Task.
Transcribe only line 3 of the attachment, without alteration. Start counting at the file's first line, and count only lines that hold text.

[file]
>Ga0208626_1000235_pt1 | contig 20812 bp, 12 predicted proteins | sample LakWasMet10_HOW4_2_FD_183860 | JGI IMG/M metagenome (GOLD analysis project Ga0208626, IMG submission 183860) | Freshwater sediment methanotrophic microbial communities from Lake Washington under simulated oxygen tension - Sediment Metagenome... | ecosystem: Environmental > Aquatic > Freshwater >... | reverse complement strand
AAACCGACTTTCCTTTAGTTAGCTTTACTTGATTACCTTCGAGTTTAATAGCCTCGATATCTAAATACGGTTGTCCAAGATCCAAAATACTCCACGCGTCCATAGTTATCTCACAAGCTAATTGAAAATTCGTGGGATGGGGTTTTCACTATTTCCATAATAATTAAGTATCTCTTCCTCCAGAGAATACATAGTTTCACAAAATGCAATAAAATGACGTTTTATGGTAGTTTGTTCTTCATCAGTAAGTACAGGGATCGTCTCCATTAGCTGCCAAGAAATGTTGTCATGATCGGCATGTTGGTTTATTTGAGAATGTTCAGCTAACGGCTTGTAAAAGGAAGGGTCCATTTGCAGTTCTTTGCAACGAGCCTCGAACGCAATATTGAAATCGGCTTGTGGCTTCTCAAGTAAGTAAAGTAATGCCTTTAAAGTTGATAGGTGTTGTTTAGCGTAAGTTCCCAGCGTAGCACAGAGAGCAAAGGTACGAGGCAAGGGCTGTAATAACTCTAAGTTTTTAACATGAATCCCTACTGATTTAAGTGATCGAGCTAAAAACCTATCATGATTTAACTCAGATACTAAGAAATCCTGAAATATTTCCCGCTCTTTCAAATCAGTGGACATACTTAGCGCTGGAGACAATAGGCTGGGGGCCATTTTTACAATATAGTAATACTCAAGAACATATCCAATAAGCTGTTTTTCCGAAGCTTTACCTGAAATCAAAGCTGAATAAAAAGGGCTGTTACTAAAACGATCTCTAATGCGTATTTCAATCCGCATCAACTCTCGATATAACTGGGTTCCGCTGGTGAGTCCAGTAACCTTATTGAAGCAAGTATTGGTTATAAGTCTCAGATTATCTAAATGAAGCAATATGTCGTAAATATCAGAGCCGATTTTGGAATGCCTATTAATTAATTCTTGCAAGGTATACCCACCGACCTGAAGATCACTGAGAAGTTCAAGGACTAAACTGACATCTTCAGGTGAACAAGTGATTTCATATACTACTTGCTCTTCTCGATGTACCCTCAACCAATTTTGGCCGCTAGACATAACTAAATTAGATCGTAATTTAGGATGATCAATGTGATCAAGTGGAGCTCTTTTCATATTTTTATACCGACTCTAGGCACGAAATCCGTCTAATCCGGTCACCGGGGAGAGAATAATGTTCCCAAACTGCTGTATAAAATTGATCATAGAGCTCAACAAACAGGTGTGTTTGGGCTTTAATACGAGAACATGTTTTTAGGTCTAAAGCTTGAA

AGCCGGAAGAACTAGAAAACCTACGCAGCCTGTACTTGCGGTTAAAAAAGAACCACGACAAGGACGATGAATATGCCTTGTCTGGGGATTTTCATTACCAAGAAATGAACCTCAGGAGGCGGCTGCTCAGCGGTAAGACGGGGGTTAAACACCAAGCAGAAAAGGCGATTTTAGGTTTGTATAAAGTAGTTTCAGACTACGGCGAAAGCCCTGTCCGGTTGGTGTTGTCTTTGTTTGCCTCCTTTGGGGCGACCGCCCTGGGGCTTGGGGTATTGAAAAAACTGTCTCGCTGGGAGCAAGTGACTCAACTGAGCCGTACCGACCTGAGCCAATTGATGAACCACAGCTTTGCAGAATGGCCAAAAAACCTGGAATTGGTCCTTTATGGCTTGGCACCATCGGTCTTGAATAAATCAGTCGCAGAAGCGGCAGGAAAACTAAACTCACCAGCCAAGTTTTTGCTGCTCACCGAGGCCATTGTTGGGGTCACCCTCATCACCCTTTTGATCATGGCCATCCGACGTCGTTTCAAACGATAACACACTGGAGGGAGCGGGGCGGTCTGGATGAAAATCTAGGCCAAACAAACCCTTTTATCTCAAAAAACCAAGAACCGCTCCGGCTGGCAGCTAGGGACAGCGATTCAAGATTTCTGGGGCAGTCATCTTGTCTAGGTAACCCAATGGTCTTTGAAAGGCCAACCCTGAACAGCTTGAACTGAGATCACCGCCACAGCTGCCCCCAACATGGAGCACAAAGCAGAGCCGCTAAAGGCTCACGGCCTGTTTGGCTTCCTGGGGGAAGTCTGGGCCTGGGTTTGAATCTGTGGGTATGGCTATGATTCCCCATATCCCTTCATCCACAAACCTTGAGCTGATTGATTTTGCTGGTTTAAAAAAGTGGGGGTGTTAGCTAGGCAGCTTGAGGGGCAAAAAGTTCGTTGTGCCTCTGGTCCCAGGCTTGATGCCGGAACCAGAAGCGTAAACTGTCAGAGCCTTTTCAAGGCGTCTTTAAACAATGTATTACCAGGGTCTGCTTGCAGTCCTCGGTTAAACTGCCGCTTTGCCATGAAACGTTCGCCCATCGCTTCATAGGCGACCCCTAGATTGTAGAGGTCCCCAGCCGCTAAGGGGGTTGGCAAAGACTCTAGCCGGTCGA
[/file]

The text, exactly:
AGCCGGAAGAACTAGAAAACCTACGCAGCCTGTACTTGCGGTTAAAAAAGAACCACGACAAGGACGATGAATATGCCTTGTCTGGGGATTTTCATTACCAAGAAATGAACCTCAGGAGGCGGCTGCTCAGCGGTAAGACGGGGGTTAAACACCAAGCAGAAAAGGCGATTTTAGGTTTGTATAAAGTAGTTTCAGACTACGGCGAAAGCCCTGTCCGGTTGGTGTTGTCTTTGTTTGCCTCCTTTGGGGCGACCGCCCTGGGGCTTGGGGTATTGAAAAAACTGTCTCGCTGGGAGCAAGTGACTCAACTGAGCCGTACCGACCTGAGCCAATTGATGAACCACAGCTTTGCAGAATGGCCAAAAAACCTGGAATTGGTCCTTTATGGCTTGGCACCATCGGTCTTGAATAAATCAGTCGCAGAAGCGGCAGGAAAACTAAACTCACCAGCCAAGTTTTTGCTGCTCACCGAGGCCATTGTTGGGGTCACCCTCATCACCCTTTTGATCATGGCCATCCGACGTCGTTTCAAACGATAACACACTGGAGGGAGCGGGGCGGTCTGGATGAAAATCTAGGCCAAACAAACCCTTTTATCTCAAAAAACCAAGAACCGCTCCGGCTGGCAGCTAGGGACAGCGATTCAAGATTTCTGGGGCAGTCATCTTGTCTAGGTAACCCAATGGTCTTTGAAAGGCCAACCCTGAACAGCTTGAACTGAGATCACCGCCACAGCTGCCCCCAACATGGAGCACAAAGCAGAGCCGCTAAAGGCTCACGGCCTGTTTGGCTTCCTGGGGGAAGTCTGGGCCTGGGTTTGAATCTGTGGGTATGGCTATGATTCCCCATATCCCTTCATCCACAAACCTTGAGCTGATTGATTTTGCTGGTTTAAAAAAGTGGGGGTGTTAGCTAGGCAGCTTGAGGGGCAAAAAGTTCGTTGTGCCTCTGGTCCCAGGCTTGATGCCGGAACCAGAAGCGTAAACTGTCAGAGCCTTTTCAAGGCGTCTTTAAACAATGTATTACCAGGGTCTGCTTGCAGTCCTCGGTTAAACTGCCGCTTTGCCATGAAACGTTCGCCCATCGCTTCATAGGCGACCCCTAGATTGTAGAGGTCCCCAGCCGCTAAGGGGGTTGGCAAAGACTCTAGCCGGTCGA